The U.S. Declined to Condemn Countries That Execute People For Being Gay

If you assume that the United States stands in opposition to countries using the death penalty against LGBTQ people whose only “crime” is their sexuality, you may need to adjust your expectations.

This past Friday, the United Nations passed a resolution condemning nations that apply the death penalty in a “discriminatory manner,” particularly against gay people, women and the disabled. Although it seemed like a fairly straightforward and decent stance to take, the U.S. voted “no” on this human right’s issue.

Nations in Europe, North America and South America almost uniformly approved the position. The only other country in the west aside from the U.S. that didn’t vote in favor of the resolution was Cuba, which opted to abstain from the vote.

In voting no, the United States joined countries like Saudi Arabia and Iraq that, to this day, actively execute LGBTQ people. (Other countries that are known to do this – Iran, Sudan and Yemen – were not part of the vote.) Some countries like Qatar and the United Arab Emirates, which still have laws that allow gay people to be punished by death on the books but don’t actually do it in practice, also voted no.

While the U.S. certainly has a long way to go toward fully accepting and promoting equality for LGBTQ citizens within its own borders, it still seems ludicrous to think that this country can’t take the obvious viewpoint that people don’t deserve to die because of their sexuality.

Thus far, U.S. UN Ambassador Nikki Haley and the Trump administration have given no comment as to why they voted the way they did. PinkNews speculates that the vote has less to do with a complete disregard for the lives of homosexuals and more to do with the U.S.’s unflagging support of the death penalty in general. The U.S., past administrations included, has routinely voted against other UN resolutions that condemn capital punishment for pretty much any reason.

While the resolution primarily focuses on avoiding discrimination when using the death penalty, it also includes a part that urges nations to “consider” abolishing the death penalty altogether. That line may have been a deal-breaker for the U.S.

Still, if you think it’s more important to stand up for a nation’s right to kill people in general rather than to defend helpless people who are being targeted because of their sexual preference, the moral compass on American leadership is lacking.

What crime have these LGBT victims of their nations’ death penalty committed exactly? It’s hardly a complicated position to say that while the U.S. continues to support a country’s right to utilize capital punishment against its most egregious criminals, it does not consider being gay to be a crime (let alone a terrible one) and as such condemns countries that kill their LGBT citizens. Yet it’s easier for the U.S. to avoid criticizing any country’s use of the death penalty than acknowledging its own fascination could also be flawed.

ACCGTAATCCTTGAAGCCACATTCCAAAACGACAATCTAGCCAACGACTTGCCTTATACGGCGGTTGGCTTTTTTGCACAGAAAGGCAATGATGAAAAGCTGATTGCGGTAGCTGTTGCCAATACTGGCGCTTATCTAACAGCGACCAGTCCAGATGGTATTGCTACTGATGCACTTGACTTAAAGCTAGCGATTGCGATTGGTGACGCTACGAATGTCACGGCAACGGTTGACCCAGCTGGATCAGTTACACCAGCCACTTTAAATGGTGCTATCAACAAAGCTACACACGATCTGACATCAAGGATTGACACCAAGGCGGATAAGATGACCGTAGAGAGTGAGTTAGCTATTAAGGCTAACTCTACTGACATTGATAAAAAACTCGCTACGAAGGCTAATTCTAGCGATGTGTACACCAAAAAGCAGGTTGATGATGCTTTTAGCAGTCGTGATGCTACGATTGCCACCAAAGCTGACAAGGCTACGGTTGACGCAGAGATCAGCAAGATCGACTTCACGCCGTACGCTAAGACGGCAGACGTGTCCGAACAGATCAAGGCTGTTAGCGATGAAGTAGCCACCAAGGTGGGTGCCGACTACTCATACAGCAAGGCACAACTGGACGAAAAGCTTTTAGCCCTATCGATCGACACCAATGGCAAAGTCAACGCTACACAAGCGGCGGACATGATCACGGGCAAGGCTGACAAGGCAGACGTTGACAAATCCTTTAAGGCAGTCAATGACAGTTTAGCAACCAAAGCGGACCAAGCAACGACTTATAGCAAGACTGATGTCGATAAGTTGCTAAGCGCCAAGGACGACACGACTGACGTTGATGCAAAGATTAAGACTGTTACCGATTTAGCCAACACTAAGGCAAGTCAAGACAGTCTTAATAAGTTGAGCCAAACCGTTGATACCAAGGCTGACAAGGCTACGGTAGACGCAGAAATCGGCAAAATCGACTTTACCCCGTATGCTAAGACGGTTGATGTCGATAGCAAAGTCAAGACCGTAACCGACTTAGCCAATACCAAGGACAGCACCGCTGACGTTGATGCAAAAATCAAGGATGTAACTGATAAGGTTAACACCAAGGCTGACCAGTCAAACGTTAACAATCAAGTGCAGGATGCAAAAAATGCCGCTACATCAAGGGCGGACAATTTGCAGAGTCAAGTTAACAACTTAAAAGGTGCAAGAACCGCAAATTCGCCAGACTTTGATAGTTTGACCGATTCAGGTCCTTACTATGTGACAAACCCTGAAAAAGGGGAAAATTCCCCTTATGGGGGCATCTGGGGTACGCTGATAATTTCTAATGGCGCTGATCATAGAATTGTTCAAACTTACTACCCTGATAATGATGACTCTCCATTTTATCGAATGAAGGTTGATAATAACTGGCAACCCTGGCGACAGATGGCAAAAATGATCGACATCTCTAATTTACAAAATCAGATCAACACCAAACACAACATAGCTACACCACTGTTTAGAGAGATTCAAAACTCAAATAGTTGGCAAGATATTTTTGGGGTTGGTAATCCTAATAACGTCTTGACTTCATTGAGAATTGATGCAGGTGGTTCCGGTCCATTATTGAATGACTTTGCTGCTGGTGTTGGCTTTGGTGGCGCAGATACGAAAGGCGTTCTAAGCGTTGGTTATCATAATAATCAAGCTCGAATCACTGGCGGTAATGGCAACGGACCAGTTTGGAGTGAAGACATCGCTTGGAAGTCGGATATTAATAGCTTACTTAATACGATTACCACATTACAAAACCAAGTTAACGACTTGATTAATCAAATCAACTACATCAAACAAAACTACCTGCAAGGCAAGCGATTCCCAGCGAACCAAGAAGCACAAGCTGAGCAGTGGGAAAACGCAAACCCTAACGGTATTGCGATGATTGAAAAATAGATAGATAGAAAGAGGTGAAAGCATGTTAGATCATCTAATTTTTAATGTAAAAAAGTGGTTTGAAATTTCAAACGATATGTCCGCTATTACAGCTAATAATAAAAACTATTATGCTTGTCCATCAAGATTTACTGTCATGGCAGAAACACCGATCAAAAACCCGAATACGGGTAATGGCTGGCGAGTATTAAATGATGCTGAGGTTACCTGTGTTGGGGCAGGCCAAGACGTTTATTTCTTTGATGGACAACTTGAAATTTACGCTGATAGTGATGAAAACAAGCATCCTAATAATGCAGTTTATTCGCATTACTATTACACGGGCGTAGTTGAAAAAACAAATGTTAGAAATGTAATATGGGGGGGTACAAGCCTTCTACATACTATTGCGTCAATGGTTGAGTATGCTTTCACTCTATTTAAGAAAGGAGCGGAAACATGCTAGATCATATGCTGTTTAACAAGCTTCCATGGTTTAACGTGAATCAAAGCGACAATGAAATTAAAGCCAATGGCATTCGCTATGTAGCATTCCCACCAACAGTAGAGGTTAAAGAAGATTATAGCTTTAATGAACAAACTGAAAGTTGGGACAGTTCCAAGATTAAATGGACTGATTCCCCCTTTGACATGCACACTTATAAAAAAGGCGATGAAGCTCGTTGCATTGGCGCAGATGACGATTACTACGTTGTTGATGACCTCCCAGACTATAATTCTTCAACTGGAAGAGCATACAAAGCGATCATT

Another theory that Paste Magazine floats is that the U.S. was standing in solidarity with its Middle East “BFF” Saudi Arabia. Because Saudi Arabia is one of the countries that still practice LGBT executions (police there literally tortured two transgender people to death earlier this year,) this could be the U.S.’s way of not making waves with a primary ally.

The good news is that the UN didn’t need the U.S.’s vote: the resolution passed 27-13 (with seven abstentions) anyway. It’s no secret that the current administration has some terrible takes when it comes to human rights issues – this vote will be yet another example of the Trump White House failing to stand up for what’s just.

Even if the U.S. government’s objections is based solely on a love for the death penalty more than a distaste for gay people, perhaps it’s time for the U.S. to reexamine the company it keeps. At this point, it’s mainly the socially regressive and repressive countries that have kept capital punishment on the books. Is that something the U.S. wants to associate with?

Photo credit: Thinkstock

74 comments

Gina Denholm
Gina Denholmyesterday

Trump is a polite word for FART. I am not polite!!! Say no more......

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Ellie M
Ellie M2 days ago

ty

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Elaine W
Elaine W5 days ago

Outrageous and disgusting. Excuse to murder innocent people.

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Lindi Smith
Lindi S6 days ago

Unreal!

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Veronica Danie
Veronica D7 days ago

Thank you so very much.

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Veronica Danie
Veronica D7 days ago

Thank you so very much.

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Veronica Danie
Veronica D7 days ago

Thank you so very much.

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Karen H
Karen H8 days ago

Trump has vowed to support Judeo-Christian beliefs, and we know what the Bible says - offend God and be put to death. Trump lied when he said he was a friend to LGBT. He has denied us rights and given permission for "deeply religious" (read that as "bigoted, hateful homophobic") people to discriminate against us. How long will it be before he decides on more stringent (read that as "effective") measures to "control" the LGBT "menace". Either we stand together or we fall separately as he destroys our country.

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Deborah W
Deborah W10 days ago

No right to condemn other countries when we can't even get our own shit together.

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Elaine W
Elaine W11 days ago

I am ashamed of this ignorance. Unacceptable with no excuse for barbarism.

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